other reply to you.
--
Ben.
James R. Kuyper
2017-04-11 18:23:19 UTC
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...
Post by Hello World
Post by Scott Lurndal
[*] On one segmented architecture I used to use, a function pointer required 10-bytes,
whereas a data pointer was 4-bytes.
As far as I know pointer variable have same size in an architecure.
That depends entirely on the architecture. The standard imposes no
requirements on the size of pointers other than those implied by the
fact that "same representation" necessarily implies "same size", and the
only cases where it requires that pointers have the same representation
are the following:

"A pointer to void shall have the same representation and alignment
requirements as a pointer to a character type.48) Similarly, pointers to
qualified or unqualified versions of compatible types shall have the
same representation and alignment requirements. All pointers to
structure types shall have the same representation and alignment
requirements as each other. All pointers to union types shall have the
same representation and alignment requirements as each other. Pointers
to other types need not have the same representation or alignment
requirements." (6.2.5p28)

Real world computers with different sizes for data pointers and pointers
to code are relatively common. Computers where pointers to different
data types can have different sizes are less common, but they do exist.
The most common case involves systems where the hardware word size is
too large to be used as the byte size. On such a system, a pointer to a
word-aligned data type need only identify the starting word for the
object it points at. For data types with byte alignment, the pointer
also needs to identify which byte within a word the object starts at. On
some systems storing that extra information requires that pointers to
byte-aligned types be bigger than pointers to word-aligned types.
Ben Bacarisse
2017-04-11 18:05:44 UTC
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Post by Scott Lurndal
Post by Hello World
I am learning C but I don't understand certain topics with much clarity.
I came to know that normally it is better to use dynamic memory allocation,=
so I tried to make a c program that will dynamically allocate memory for f=
unction pointers. I wrote this
However I get an error
warning: ISO C forbids assignment between function pointer and =E2=80=98voi=
d *=E2=80=99 [-Wpedantic]
p =3D malloc(sizeof(p)*4);
^
ISO C forbids that because on some architectures, a function pointer
may require more bits than a void pointer contains.[*]
Post by Hello World
What am I missing?
a cast. (puts on flameproof suit).
No! The OP just needs a pointer of the right type. A pointer to a
pointer to a function is a plain object pointer pointer type and void *
can be assigned to such a thing without a cast.
--
Ben.
James R. Kuyper
2017-04-11 18:11:09 UTC
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...
Post by Scott Lurndal
warning: ISO C forbids assignment between function pointer and =E2=80=98voi=
d *=E2=80=99 [-Wpedantic]
p =3D malloc(sizeof(p)*4);
^
ISO C forbids that because on some architectures, a function pointer
may require more bits than a void pointer contains.[*]
It's a more fundamental problem than that: functions and objects are two
completely different types of things, and pointers to functions are
therefore fundamentally incompatible with pointers to objects.
Post by Scott Lurndal
What am I missing?
a cast. (puts on flameproof suit).
You'll need that suit when the nasal demons come to hunt you down. Where
would you find the definition of the behavior of such a cast?
6.3.2.3 contains no such definition, which is the place where I'd expect
it to be if the behavior were defined.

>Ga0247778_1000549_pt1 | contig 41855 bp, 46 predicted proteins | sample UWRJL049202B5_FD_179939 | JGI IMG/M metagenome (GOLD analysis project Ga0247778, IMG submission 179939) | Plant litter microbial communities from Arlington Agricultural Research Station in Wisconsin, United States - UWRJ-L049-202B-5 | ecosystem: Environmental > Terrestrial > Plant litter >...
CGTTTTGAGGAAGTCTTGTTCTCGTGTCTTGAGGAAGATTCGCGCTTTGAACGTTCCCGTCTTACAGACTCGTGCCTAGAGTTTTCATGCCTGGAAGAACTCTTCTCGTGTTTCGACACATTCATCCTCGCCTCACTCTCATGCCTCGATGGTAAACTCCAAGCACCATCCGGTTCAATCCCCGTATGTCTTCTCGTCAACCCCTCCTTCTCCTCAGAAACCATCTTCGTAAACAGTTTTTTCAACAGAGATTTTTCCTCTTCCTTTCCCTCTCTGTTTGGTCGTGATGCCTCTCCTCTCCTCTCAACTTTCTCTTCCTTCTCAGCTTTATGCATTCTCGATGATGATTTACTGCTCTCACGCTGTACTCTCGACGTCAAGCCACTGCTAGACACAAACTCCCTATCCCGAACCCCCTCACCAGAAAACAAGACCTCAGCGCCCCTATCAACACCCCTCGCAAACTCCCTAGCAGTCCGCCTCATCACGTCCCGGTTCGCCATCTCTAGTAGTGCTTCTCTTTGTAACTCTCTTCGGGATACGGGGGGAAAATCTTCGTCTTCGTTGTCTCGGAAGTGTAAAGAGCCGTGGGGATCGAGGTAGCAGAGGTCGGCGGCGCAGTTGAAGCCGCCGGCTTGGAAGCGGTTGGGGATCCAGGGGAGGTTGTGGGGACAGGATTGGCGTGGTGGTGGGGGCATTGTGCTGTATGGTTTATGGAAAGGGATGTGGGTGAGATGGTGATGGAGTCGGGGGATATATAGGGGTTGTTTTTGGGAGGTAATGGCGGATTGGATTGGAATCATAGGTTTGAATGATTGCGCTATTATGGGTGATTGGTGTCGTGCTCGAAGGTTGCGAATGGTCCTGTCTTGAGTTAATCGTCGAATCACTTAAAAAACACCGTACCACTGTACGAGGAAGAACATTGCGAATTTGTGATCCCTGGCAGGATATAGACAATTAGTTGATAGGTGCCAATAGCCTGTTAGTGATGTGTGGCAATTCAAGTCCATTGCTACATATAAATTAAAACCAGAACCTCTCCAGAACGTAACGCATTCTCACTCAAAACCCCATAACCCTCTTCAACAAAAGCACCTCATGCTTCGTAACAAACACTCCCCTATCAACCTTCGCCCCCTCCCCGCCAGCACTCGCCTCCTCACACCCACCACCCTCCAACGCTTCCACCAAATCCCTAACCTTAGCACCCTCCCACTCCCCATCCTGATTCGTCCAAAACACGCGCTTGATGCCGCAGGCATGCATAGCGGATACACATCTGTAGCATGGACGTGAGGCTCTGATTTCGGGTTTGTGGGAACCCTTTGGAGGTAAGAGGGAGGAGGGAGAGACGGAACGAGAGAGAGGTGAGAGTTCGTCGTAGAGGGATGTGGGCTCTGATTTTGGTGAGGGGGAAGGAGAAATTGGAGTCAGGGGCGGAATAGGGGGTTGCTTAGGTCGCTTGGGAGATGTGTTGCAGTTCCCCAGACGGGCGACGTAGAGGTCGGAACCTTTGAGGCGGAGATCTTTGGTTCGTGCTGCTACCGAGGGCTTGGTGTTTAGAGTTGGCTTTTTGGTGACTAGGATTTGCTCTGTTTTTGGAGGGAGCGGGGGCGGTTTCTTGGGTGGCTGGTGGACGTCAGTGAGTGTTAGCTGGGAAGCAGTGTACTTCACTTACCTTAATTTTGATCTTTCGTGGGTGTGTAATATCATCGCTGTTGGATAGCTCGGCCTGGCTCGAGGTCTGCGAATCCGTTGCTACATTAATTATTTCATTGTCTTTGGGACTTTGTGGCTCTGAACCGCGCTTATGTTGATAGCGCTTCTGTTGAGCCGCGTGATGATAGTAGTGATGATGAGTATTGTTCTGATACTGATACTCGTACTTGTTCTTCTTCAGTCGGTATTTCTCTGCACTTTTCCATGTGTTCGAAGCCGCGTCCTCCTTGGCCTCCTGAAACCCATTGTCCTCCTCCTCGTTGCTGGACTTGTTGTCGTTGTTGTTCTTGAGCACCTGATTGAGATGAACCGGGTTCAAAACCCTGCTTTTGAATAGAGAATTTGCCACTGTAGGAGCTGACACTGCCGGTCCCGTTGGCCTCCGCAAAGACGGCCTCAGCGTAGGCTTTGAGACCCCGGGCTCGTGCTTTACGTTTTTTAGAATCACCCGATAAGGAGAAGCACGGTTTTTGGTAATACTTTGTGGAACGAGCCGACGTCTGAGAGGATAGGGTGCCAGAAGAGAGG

Furthermore, since p is a pointer to a function, once you've allocated
such memory, you'd have to fill it in with a function. Not a pointer to
a function, as in the OP's code, but an actual function. How would you
go about doing that? Hint: attempting to memcpy() a function into that
memory would fail for the same reason that the assignment above failed.
Richard Heathfield
2017-04-12 07:27:52 UTC
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Post by James R. Kuyper
...
Post by Scott Lurndal
warning: ISO C forbids assignment between function pointer and =E2=80=98voi=
d *=E2=80=99 [-Wpedantic]
p =3D malloc(sizeof(p)*4);
^
ISO C forbids that because on some architectures, a function pointer
may require more bits than a void pointer contains.[*]
It's a more fundamental problem than that: functions and objects are two
completely different types of things, and pointers to functions are
therefore fundamentally incompatible with pointers to objects.
Post by Scott Lurndal
What am I missing?
a cast. (puts on flameproof suit).
You'll need that suit when the nasal demons come to hunt you down. Where
would you find the definition of the behavior of such a cast?
6.3.2.3 contains no such definition, which is the place where I'd expect
it to be if the behavior were defined.
Furthermore, since p is a pointer to a function, once you've allocated
such memory, you'd have to fill it in with a function. Not a pointer to
a function, as in the OP's code, but an actual function. How would you
go about doing that? Hint: attempting to memcpy() a function into that
memory would fail for the same reason that the assignment above failed.
You and Scott have, between you, managed to make this question terribly
complicated. It was a simple question with a simple, positive answer.
(In fact, it got the same simple, positive answer more than once,
because I didn't spot Ben's reply before posting my own.

I suppose, however, that if the simple, positive answer ("yes, it CAN be
done, and yes, you're NEARLY there, and you just need to tweak THIS
bit") has been given, we might as well plough a few more furrows in ISO
9899.

There is one technical point I'd like to make in support of your claim
that functions and objects are two completely different kinds of things,
and my point is simply to draw our attention to the existence of this
well-known software engineering problem:

Objects do, but functions don't.
--
Richard Heathfield
Email: rjh at cpax dot org dot uk